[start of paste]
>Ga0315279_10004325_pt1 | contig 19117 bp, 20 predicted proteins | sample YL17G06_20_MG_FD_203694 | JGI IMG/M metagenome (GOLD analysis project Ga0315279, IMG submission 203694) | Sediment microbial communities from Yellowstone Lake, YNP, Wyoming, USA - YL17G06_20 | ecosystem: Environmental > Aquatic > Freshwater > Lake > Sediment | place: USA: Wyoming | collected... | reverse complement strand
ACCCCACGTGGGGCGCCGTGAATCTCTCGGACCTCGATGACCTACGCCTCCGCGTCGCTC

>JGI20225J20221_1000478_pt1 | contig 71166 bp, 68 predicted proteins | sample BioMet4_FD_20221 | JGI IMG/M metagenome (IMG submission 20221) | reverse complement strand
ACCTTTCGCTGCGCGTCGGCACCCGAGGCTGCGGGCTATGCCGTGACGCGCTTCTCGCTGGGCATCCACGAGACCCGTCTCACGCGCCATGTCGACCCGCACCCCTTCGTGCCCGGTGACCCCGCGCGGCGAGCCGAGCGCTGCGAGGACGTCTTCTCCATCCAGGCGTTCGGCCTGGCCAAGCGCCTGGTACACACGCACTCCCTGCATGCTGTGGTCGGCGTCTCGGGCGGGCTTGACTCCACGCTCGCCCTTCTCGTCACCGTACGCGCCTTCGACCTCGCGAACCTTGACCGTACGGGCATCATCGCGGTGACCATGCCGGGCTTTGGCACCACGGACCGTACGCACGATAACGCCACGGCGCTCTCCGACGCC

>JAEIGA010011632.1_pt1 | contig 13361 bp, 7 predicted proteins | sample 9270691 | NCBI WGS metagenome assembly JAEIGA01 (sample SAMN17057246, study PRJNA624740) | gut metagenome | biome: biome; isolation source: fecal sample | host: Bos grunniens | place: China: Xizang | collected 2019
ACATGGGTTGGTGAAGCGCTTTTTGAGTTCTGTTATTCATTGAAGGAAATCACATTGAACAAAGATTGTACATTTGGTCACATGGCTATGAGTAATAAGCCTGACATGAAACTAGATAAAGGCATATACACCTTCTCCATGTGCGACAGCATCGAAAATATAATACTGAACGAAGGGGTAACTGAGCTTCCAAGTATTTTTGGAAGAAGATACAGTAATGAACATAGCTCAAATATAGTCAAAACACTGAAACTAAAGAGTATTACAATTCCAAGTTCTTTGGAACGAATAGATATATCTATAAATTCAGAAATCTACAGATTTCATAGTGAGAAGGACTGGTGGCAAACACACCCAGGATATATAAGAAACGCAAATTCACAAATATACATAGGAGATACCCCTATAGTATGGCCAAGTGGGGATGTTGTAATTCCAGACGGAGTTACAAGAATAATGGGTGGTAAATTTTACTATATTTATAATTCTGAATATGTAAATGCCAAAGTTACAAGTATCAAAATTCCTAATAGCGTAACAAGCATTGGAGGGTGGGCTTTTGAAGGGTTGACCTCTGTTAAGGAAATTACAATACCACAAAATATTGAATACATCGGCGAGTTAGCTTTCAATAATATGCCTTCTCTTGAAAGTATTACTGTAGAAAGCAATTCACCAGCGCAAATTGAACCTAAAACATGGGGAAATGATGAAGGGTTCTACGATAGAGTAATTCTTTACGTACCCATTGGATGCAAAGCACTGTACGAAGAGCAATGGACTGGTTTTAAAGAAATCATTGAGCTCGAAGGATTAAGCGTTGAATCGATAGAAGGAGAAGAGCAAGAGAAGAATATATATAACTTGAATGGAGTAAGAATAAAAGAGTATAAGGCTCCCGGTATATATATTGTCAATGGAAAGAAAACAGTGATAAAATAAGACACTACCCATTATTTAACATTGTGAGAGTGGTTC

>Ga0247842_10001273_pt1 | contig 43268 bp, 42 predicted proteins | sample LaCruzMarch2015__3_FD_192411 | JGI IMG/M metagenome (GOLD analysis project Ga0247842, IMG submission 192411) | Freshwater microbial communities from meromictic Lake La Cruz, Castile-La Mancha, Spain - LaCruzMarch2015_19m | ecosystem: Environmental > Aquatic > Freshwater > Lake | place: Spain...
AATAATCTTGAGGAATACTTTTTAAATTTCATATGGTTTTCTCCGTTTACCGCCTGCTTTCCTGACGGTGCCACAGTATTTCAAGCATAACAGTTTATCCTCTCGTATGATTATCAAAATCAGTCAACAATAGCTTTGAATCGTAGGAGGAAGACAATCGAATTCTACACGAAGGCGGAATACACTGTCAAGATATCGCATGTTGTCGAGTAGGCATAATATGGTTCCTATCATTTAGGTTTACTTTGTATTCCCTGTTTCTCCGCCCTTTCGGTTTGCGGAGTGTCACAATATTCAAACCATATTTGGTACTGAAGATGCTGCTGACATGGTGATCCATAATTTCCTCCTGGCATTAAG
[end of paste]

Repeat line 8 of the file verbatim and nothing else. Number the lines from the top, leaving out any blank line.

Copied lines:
AATAATCTTGAGGAATACTTTTTAAATTTCATATGGTTTTCTCCGTTTACCGCCTGCTTTCCTGACGGTGCCACAGTATTTCAAGCATAACAGTTTATCCTCTCGTATGATTATCAAAATCAGTCAACAATAGCTTTGAATCGTAGGAGGAAGACAATCGAATTCTACACGAAGGCGGAATACACTGTCAAGATATCGCATGTTGTCGAGTAGGCATAATATGGTTCCTATCATTTAGGTTTACTTTGTATTCCCTGTTTCTCCGCCCTTTCGGTTTGCGGAGTGTCACAATATTCAAACCATATTTGGTACTGAAGATGCTGCTGACATGGTGATCCATAATTTCCTCCTGGCATTAAG